Bryan Kehl couldn’t believe it. He had finished second on the team in tackles last preseason, tied for second in sacks and had returned an interception 43 yards. He had proven himself over five seasons with the New York Giants and St. Louis Rams. And yet, the 28-year-old inside linebacker from BYU was one of the Redskins’ final cuts last summer.
“The NFL’s hard to understand,” said Kehl, who lost out to captain London Fletcher, rising starter Perry Riley, Pro Bowl special teams ace Lorenzo Alexander and fourth-round draft pick Keenan Robinson in the battle for what turned out to be just four jobs at his position. “I played the best football I ever played my whole life in the preseason last year and it’s the first time I didn’t make the team.”
Kehl said what made his release even harder to accept was that he knew that Washington’s coaches liked him better than had the coaches in New York or St. Louis. And yet he was still out of a job for a month until he was signed by Kansas City.
“I was absolutely surprised when Bryan was cut,” said safety Reed Doughty, the senior member of Washington’s defense and special teams. “I thought he had made the team before he played great in our last preseason game.”
When the Chiefs let Kehl go on Nov. 27, the Redskins, having lost Robinson to a season-ending torn pectoral muscle, grabbed him.
“[Bryan] really handled himself well when he was here both on special teams [and at] linebacker,” coach Mike Shanahan said. “He’s very bright, very competitive. “We’re very fortunate that he was out there.”
Indeed. Kehl was credited with eight special teams tackles in Washington’s final five games. The six players with more for the season were with the Redskins all year. Only Alexander had more per-game.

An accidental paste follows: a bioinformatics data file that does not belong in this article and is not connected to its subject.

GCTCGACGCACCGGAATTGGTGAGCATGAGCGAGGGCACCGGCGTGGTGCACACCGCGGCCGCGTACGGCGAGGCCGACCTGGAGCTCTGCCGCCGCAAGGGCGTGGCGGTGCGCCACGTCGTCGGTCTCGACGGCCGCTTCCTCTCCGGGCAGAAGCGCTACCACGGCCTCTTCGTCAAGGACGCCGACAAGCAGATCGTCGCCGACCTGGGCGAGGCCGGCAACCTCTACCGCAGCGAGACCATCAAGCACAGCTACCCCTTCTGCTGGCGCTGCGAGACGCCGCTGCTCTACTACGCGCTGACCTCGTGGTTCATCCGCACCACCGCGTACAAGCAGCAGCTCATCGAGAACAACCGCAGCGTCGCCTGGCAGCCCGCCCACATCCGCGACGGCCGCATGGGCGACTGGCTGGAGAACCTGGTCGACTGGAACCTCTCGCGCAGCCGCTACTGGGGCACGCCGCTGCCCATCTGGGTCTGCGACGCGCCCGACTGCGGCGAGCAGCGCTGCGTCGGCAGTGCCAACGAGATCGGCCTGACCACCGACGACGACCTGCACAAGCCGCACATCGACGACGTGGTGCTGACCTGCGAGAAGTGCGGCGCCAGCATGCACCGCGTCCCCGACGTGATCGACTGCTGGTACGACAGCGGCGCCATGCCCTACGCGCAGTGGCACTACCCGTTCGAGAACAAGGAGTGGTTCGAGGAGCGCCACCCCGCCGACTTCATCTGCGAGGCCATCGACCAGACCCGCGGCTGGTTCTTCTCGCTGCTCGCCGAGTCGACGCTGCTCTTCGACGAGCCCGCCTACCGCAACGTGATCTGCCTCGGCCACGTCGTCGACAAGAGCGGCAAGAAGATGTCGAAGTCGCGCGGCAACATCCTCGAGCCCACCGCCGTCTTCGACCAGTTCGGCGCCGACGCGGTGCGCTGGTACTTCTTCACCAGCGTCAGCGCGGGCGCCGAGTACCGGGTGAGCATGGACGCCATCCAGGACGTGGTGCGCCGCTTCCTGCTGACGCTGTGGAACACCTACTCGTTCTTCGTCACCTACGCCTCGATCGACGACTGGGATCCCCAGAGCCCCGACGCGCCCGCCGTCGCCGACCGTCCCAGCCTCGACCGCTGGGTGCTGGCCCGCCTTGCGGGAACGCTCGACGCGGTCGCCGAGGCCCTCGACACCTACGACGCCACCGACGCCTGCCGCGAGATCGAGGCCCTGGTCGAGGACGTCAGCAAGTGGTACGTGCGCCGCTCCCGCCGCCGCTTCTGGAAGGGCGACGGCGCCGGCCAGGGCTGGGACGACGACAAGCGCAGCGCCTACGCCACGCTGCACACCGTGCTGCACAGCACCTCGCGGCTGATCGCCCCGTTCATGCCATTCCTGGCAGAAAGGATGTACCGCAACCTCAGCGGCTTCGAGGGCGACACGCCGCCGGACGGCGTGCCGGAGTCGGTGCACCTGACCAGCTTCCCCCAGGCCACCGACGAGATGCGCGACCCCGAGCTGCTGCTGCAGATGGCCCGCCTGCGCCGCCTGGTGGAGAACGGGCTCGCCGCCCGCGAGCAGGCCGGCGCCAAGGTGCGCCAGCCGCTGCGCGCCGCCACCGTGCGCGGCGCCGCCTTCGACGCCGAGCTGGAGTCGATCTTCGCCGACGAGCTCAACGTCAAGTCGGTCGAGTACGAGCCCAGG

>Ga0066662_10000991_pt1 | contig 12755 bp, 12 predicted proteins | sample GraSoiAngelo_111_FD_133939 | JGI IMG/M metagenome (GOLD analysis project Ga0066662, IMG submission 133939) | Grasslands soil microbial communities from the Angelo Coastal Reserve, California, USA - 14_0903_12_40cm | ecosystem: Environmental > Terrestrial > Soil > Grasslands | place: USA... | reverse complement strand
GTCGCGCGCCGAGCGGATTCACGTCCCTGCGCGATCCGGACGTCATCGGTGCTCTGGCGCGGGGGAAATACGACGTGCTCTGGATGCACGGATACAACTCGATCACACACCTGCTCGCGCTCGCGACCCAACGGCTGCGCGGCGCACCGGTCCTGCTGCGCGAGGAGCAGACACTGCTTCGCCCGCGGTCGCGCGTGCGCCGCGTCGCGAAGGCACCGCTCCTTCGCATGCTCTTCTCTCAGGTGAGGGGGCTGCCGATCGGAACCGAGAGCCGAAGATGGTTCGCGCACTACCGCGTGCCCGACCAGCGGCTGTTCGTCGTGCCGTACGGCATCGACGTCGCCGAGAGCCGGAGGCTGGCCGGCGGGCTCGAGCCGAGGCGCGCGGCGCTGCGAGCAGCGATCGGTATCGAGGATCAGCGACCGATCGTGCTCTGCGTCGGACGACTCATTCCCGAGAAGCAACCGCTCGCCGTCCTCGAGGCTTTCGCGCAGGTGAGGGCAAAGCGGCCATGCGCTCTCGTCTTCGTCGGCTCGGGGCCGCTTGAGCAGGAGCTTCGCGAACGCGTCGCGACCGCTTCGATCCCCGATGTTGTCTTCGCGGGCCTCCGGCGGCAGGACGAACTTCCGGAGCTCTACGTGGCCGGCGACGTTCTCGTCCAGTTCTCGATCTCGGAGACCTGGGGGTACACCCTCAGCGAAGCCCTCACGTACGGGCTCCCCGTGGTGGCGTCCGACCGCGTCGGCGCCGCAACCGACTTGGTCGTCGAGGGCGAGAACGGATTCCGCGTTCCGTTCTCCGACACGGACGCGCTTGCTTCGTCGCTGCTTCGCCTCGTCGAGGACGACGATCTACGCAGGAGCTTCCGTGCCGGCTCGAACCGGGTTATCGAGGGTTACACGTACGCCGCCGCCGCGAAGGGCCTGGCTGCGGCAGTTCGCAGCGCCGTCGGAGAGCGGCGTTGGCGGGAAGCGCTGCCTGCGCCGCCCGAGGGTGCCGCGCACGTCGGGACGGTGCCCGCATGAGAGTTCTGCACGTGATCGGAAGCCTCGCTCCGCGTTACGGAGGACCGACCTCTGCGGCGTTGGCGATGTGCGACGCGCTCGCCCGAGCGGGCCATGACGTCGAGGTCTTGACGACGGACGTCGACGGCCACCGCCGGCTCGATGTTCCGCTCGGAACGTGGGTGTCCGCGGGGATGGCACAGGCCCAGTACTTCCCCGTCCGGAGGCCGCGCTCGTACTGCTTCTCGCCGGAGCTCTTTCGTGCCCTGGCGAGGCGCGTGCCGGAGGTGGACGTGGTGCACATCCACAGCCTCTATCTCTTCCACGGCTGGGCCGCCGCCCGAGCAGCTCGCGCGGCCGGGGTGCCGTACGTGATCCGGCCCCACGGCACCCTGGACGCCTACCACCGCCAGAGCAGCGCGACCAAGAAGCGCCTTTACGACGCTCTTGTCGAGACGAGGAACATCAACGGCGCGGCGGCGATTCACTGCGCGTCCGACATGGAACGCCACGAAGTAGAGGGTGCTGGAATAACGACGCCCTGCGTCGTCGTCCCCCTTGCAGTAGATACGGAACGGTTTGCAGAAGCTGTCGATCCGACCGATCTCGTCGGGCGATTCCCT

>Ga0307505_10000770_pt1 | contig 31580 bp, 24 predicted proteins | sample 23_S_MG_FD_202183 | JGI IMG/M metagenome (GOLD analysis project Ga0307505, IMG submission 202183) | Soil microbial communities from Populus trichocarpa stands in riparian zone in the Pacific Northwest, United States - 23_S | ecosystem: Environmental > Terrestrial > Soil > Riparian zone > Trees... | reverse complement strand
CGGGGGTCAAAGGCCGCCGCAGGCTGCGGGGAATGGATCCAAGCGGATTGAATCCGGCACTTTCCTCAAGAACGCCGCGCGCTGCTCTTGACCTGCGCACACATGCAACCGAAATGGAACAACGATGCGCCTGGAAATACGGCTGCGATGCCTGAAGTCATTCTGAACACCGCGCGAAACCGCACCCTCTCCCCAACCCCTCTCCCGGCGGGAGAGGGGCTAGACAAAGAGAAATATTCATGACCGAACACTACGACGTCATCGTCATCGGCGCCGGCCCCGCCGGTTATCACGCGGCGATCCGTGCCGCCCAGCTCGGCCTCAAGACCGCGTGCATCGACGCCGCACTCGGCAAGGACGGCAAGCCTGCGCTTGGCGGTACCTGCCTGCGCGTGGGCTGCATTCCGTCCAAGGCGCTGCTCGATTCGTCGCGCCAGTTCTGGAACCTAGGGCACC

So it wasn’t a coincidence that Kehl re-signed less than a week after Alexander jumped to Arizona as a free agent last month. The Redskins had offered the same minimum contract a couple of weeks earlier, but with Alexander gone, Kehl “jumped on it.”
With Fletcher turning 38 next month and likely in his final season, Kehl will compete with Robinson to be the first inside linebacker off the bench and perhaps the four-time Pro Bowl pick’s successor.
“I really believe that I can be an outstanding player on defense,” said the 6-foot-2, 244-pound Kehl, who has started just five of his 67 career games. “With the Giants and the Rams, the defensive coaches had a philosophy that linebackers need to go hit blockers. That’s not the way I play. [Redskins defensive coordinator] Jim Haslett has the philosophy that linebackers go make plays. That’s the way I play. I think I have a better knack for defense than special teams. Had I been drafted by a team that had Jim Haslett, I think I’d be a five-year starter right now. My best asset is my athleticism. Lorenzo has a knack for special teams. I would beat him down there on kickoffs, but he would get to the ball.”
The Redskins will be thrilled if Kehl can make up for much of the loss of Alexander, the NFL’s top tackler on special teams who also served as the captain of those units, a locker room leader and union rep.
“We’re going to miss Lorenzo, but Bryan’s a big guy, a physical presence who runs really, really well,” Doughty said. “It’s great to have him back. He’s always been an exceptional special teams player. We’ve lost guys over the years — James Thrash, Khary Campbell, Rock Cartwright, Mike Sellers – but we’ve always played well on teams.”
Only Carolina and Chicago did better covering kicks than Washington in the NFC in 2012, its ninth season under special teams coach Danny Smith, who left for Pittsburgh in January. Former Denver assistant special teams coach Keith Burns gets his first shot at running his own units in Washington. Doughty, Robinson, Niles Paul, D.J. Gomes and Jordan Pugh were already under contract. But Kehl’s return should make Burns’ adjustment that much smoother.
“Special teams are never about one guy,” Doughty said. “It takes a core group of guys and we have that.”
Doughty figures to be Washington’s special teams captain in 2013, but Kehl could be the type of difference-maker that Alexander used to be.
David Elfin began writing about sports when he was a junior at Bethesda-Chevy Chase High School. He is Washington’s representative on the Pro Football Hall of Fame selection committee and the author of seven books, most recently, “Washington Redskins: The Complete Illustrated History.” A pre-game regular on 106.7-The Fan the last three Redskins seasons, he has been its columnist since March 2011. Follow him on Twitter: @DavidElfin